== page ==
GARAGE Magazine, Fall/Winter, 2016
Marguerite Humeau’s recent exhibitions at the Palais de Tokyo, Paris, and at Manifesta 11, Zurich, captivated the art world with their imaginative and intellectual scope. Both take the form of installations that amount to highly specific worlds, fusing narrative, contemporary technologies, and speculation. Inspired by heterogeneous research materials, including scientific papers, opera, and biblical and philosophical texts, the artist concocts visions that feel both futuristic and primordial. It’s high time, then, to delve a little deeper into the material, and ideas, that have inspired her.
1. The Origin of Love
Humeau always begins by identifying a lost or unknown world—a specific moment, place, or creature. Her task then is to understand it, to access it in some way through the use of emerging technologies such as 3D scanning, and to bring something back—such as a sculptural form—from “the other side” to serve as the protagonist in a narrative installation. As an artist, she makes speculations real, or offers the closest—most achievable—analogues. But despite the esoteric nature of her subject matter, and the specialist media she employs, Humeau’s work is concerned with fundamental topics. In her recent installation at the ETH Autonomous Systems Lab in Zurich, as part of Manifesta 11, her starting point was the question: What is the origin of love?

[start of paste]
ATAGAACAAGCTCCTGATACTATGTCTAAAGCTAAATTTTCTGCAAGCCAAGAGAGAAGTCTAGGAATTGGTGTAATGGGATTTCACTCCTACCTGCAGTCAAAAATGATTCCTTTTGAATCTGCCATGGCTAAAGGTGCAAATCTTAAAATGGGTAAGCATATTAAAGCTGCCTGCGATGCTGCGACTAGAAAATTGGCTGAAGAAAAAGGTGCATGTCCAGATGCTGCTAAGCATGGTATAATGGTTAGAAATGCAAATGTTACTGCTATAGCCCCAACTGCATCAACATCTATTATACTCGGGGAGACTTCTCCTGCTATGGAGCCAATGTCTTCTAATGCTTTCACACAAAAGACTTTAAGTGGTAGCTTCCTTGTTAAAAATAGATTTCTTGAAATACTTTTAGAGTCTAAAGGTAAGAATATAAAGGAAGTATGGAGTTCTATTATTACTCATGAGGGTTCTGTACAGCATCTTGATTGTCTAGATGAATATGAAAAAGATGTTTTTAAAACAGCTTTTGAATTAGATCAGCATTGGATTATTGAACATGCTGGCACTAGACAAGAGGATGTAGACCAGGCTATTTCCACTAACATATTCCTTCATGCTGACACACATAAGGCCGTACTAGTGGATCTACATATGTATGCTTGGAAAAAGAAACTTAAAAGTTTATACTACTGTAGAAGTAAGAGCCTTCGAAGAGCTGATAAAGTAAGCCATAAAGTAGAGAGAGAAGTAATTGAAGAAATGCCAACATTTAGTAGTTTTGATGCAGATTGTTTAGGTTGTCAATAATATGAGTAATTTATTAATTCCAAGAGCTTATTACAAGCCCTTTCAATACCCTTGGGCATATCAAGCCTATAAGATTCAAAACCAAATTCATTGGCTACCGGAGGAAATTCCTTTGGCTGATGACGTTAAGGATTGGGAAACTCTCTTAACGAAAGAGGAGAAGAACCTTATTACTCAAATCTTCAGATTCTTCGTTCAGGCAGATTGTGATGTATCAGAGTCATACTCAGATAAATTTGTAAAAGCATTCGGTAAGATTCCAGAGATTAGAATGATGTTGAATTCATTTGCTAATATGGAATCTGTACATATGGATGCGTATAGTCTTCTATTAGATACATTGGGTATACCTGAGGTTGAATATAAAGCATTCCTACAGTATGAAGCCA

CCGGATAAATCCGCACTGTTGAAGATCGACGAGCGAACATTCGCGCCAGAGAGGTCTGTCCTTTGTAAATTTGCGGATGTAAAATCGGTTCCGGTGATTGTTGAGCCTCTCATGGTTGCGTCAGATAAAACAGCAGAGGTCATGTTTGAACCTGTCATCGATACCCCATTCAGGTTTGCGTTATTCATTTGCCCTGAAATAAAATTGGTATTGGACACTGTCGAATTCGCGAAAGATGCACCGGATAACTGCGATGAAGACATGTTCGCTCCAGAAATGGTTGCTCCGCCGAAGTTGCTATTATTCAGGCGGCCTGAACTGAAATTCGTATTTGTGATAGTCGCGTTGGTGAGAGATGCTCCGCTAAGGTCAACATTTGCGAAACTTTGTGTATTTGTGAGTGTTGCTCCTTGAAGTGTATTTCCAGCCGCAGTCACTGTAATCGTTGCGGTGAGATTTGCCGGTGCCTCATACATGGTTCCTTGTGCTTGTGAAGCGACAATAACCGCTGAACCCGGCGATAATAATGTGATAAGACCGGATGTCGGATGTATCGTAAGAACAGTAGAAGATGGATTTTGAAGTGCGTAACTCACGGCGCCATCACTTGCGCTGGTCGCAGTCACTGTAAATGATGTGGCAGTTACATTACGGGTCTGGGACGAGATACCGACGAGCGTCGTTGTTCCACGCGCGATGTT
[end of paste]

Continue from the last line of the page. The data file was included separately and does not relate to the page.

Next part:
The work, When Skies Above Were Not Yet Named (2016), was inspired by a book by the evolutionary psychologist Ada Lampert which examines love from a biological perspective. Lampert’s thesis centers on the idea that love hormones require warm blood; no reptiles need apply. Humeau therefore fixed upon the first warm-blooded animals: cynodonts, amphibious egg-laying beasts which first appeared in the Late Permian period, approximately 260 million years ago. She selectively sampled their anatomies in sculptural form—modeling their brains, faces, and hormone-generating organs—to restage the moment at which love was born. Two half-swimming, half-walking 3D-routed cynodont heads meet in a fog comprised of morphine and chemical castration drugs. They approach each other with trepidation. Is this the beginning of something special? Perhaps, but menace also hangs in the air. In Humeau’s theatrical vision, love, arising from equal connection, is from its very inception besieged by an environment that violently attempts to suppress it.